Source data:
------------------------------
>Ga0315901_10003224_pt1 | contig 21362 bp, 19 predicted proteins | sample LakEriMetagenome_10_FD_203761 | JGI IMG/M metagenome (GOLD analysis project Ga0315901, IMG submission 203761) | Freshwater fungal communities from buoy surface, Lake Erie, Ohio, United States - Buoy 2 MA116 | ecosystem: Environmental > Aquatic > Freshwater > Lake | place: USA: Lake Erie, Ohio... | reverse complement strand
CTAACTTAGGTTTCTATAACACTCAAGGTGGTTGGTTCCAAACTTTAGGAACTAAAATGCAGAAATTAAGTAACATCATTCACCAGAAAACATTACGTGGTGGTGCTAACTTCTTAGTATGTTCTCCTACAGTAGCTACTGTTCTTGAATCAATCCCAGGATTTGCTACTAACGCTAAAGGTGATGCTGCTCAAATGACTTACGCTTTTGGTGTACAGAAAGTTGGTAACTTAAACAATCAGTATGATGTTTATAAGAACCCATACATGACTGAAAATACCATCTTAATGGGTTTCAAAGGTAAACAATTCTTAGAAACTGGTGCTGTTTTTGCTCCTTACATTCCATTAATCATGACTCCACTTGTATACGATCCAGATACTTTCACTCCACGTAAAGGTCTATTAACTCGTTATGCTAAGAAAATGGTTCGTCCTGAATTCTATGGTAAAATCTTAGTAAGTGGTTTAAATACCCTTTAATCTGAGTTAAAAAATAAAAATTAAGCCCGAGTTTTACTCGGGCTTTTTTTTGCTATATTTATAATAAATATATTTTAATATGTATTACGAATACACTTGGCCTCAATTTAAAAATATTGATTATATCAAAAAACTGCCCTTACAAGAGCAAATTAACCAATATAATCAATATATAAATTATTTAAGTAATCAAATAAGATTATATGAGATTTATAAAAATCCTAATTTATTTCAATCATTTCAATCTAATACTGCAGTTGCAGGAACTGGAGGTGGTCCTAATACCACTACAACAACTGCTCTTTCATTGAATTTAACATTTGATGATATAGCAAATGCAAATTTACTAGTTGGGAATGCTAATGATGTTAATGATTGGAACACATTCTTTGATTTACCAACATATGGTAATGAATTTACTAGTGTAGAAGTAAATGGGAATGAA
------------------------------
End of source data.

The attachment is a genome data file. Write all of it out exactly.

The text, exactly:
>Ga0315901_10003224_pt1 | contig 21362 bp, 19 predicted proteins | sample LakEriMetagenome_10_FD_203761 | JGI IMG/M metagenome (GOLD analysis project Ga0315901, IMG submission 203761) | Freshwater fungal communities from buoy surface, Lake Erie, Ohio, United States - Buoy 2 MA116 | ecosystem: Environmental > Aquatic > Freshwater > Lake | place: USA: Lake Erie, Ohio... | reverse complement strand
CTAACTTAGGTTTCTATAACACTCAAGGTGGTTGGTTCCAAACTTTAGGAACTAAAATGCAGAAATTAAGTAACATCATTCACCAGAAAACATTACGTGGTGGTGCTAACTTCTTAGTATGTTCTCCTACAGTAGCTACTGTTCTTGAATCAATCCCAGGATTTGCTACTAACGCTAAAGGTGATGCTGCTCAAATGACTTACGCTTTTGGTGTACAGAAAGTTGGTAACTTAAACAATCAGTATGATGTTTATAAGAACCCATACATGACTGAAAATACCATCTTAATGGGTTTCAAAGGTAAACAATTCTTAGAAACTGGTGCTGTTTTTGCTCCTTACATTCCATTAATCATGACTCCACTTGTATACGATCCAGATACTTTCACTCCACGTAAAGGTCTATTAACTCGTTATGCTAAGAAAATGGTTCGTCCTGAATTCTATGGTAAAATCTTAGTAAGTGGTTTAAATACCCTTTAATCTGAGTTAAAAAATAAAAATTAAGCCCGAGTTTTACTCGGGCTTTTTTTTGCTATATTTATAATAAATATATTTTAATATGTATTACGAATACACTTGGCCTCAATTTAAAAATATTGATTATATCAAAAAACTGCCCTTACAAGAGCAAATTAACCAATATAATCAATATATAAATTATTTAAGTAATCAAATAAGATTATATGAGATTTATAAAAATCCTAATTTATTTCAATCATTTCAATCTAATACTGCAGTTGCAGGAACTGGAGGTGGTCCTAATACCACTACAACAACTGCTCTTTCATTGAATTTAACATTTGATGATATAGCAAATGCAAATTTACTAGTTGGGAATGCTAATGATGTTAATGATTGGAACACATTCTTTGATTTACCAACATATGGTAATGAATTTACTAGTGTAGAAGTAAATGGGAATGAA